What are the implications of this possibility? It reinforces the earlier argument that lenders should stress test every customer in their portfolio that has a leveraged position, I would argue, of 40 percent or greater and find out what happens if they face a 25 percent to 30 percent reduction in income combined with higher interest rates.

Actually next year (2013) is not the problem –crop insurance will provide significant protection for those who don’t harvest a normal crop. What is a concern is that crop insurance is not a long-term risk mitigation strategy, because the insurance indemnity will decline when market prices decline. The concern is 2014 and 2015 when there is a higher probability of lower prices and higher interest rates. And we haven’t talked about the sectors that are of most concern–financial stress will show up more quickly in the livestock sector than it will in the crop sector. The livestock industry, particularly dairy, doesn’t have very strong financial absorptive capacity–they are coming off some low income years and have not been able to recover their working capital. We will return to this issue shortly.

7) The financing requirements of agribusiness –Grain originators and input suppliers will have higher financing requirements. We have focused on production agriculture in most of our discussion, but what about the other parts of the value chain? How many bankers have looked at their credit lines with their grain originators and their agribusiness companies, and thought about what margin calls and high priced inventories are doing to that line?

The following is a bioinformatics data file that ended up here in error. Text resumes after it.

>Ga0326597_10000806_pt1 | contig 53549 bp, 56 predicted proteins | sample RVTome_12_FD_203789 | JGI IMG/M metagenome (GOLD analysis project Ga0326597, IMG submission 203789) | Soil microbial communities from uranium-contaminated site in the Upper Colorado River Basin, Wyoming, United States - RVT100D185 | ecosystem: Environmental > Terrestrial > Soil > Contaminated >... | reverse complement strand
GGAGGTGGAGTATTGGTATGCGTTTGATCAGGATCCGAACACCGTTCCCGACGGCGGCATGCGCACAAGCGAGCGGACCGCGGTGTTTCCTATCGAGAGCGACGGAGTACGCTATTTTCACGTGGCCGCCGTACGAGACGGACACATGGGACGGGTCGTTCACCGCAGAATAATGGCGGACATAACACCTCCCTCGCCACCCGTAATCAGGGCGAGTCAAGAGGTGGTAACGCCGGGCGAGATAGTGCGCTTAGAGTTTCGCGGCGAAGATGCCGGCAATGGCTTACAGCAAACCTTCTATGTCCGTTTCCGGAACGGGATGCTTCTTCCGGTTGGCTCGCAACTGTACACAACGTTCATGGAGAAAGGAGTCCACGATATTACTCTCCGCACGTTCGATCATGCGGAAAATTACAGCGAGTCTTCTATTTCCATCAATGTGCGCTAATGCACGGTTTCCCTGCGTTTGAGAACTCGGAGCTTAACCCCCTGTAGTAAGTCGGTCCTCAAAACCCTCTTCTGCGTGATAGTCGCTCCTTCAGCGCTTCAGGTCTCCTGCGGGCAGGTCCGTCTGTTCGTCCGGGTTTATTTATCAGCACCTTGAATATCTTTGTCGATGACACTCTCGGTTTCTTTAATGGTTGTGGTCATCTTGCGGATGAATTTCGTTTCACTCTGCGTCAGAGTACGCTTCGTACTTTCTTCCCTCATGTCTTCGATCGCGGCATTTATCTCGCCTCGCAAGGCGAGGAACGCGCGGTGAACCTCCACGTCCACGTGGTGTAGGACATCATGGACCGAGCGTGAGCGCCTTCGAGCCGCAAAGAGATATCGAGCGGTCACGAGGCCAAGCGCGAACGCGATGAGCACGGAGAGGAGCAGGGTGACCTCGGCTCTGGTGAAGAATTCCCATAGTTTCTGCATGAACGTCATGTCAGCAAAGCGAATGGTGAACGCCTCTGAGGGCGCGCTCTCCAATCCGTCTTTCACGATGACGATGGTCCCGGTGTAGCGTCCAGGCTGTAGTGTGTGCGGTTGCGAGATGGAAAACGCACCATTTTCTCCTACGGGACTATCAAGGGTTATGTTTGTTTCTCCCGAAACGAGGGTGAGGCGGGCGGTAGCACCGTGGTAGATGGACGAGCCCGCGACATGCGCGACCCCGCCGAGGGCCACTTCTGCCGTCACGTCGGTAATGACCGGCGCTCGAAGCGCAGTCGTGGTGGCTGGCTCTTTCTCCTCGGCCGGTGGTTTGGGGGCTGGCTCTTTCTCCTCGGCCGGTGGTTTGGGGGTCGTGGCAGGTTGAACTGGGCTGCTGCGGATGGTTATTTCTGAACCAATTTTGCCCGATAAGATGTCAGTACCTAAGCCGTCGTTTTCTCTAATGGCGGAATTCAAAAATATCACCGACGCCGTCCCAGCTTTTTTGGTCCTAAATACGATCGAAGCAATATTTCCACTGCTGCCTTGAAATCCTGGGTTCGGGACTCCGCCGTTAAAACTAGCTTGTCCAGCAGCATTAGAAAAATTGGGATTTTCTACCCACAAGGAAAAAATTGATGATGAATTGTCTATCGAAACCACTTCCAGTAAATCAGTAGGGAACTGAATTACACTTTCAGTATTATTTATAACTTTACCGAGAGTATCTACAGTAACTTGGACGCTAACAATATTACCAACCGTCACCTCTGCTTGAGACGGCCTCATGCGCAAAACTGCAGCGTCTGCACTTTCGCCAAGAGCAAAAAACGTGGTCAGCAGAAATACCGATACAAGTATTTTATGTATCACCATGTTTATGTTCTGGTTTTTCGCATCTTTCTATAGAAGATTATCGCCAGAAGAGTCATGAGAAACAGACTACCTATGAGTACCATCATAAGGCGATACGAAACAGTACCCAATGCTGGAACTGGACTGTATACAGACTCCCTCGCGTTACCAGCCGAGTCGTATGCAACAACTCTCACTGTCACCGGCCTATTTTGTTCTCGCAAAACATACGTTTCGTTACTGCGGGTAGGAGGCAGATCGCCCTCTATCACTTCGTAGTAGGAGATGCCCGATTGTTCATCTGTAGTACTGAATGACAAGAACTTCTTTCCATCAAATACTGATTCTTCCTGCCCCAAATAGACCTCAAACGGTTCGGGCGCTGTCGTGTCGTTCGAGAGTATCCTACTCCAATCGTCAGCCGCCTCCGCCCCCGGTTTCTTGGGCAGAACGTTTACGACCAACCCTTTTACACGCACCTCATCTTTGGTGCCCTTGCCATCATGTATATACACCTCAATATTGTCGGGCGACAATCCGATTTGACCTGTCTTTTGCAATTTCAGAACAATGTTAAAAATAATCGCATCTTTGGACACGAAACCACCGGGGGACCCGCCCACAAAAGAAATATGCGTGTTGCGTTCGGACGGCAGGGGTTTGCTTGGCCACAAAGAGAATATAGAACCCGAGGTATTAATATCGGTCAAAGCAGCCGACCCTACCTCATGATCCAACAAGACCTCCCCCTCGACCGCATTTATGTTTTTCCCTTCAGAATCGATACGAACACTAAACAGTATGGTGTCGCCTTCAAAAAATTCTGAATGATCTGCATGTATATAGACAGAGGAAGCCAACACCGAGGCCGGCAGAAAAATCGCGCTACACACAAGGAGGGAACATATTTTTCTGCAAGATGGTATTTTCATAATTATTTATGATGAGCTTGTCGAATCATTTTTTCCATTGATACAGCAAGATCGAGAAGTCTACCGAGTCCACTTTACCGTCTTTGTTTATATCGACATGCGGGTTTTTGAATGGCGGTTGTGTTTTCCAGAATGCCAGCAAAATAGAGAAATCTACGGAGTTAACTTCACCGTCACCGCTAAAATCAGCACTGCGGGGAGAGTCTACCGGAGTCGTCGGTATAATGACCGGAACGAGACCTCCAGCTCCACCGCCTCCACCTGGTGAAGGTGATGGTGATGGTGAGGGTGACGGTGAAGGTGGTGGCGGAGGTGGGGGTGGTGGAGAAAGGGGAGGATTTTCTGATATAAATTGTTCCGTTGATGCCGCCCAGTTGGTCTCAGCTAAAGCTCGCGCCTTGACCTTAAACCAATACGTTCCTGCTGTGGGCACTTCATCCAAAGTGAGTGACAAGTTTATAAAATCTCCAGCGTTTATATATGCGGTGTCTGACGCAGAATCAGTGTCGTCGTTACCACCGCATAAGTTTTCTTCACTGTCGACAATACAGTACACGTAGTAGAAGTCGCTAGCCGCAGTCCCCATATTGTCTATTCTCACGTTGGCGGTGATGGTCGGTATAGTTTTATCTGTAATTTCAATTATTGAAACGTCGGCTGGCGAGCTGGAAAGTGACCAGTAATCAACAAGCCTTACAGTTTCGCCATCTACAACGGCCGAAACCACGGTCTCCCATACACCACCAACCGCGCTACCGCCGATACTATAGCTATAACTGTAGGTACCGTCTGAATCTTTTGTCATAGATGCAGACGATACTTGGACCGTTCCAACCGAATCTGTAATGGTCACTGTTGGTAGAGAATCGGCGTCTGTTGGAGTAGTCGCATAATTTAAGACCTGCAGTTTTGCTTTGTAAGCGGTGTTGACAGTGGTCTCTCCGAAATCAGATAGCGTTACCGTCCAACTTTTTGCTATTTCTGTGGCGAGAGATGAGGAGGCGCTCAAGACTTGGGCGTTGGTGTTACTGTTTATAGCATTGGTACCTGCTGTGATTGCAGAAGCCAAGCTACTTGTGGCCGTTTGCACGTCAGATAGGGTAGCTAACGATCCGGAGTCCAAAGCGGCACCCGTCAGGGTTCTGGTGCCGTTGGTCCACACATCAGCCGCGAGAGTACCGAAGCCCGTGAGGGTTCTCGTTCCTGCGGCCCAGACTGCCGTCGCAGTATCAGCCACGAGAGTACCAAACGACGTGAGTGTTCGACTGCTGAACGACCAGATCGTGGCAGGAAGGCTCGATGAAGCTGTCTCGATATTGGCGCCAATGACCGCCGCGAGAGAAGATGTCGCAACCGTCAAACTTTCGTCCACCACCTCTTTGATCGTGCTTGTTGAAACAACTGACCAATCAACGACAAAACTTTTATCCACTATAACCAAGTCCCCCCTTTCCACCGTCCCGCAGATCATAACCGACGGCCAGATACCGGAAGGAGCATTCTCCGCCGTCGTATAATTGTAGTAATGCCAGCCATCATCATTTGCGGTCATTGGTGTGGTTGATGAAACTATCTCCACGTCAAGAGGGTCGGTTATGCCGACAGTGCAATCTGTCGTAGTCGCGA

8) Land/Asset sales –Most of our discussion of land values focuses on the demand side—income, interest rates, cap rates, etc. What could result in an increase in the amount of land offered to the market?We don’t know much about the supply side of the farmland market and under what conditions the offer curve for farmland increases or decreases.

Let’s return to the 1980s. A significant driver of the decline in land values was not just the demand side (lower income, higher interest rates), –the offer curve shifted to the right. A large volume of foreclosed properties had to find a new home. A similar phenomenon has occurred recently in the housing market; a large volume of properties had to find a new owner.

Some argue that land is owned primarily by farmers and is a business asset that likely won’t be put on the market. They argue further that it’s bought with no or low leverage, therefore we wouldn’t expect many foreclosures. But the Kansas farm record data gives a different perspective on these arguments –it implies that there is more debt on commercial farms than we might think and that there is a segment that is sufficiently highly leveraged to be vulnerable to income shocks (just like the 1980s) that might need to sell or be subject to foreclosure, thus increasing offerings to the market. We need to obtain a better understanding of the supply side of the land market.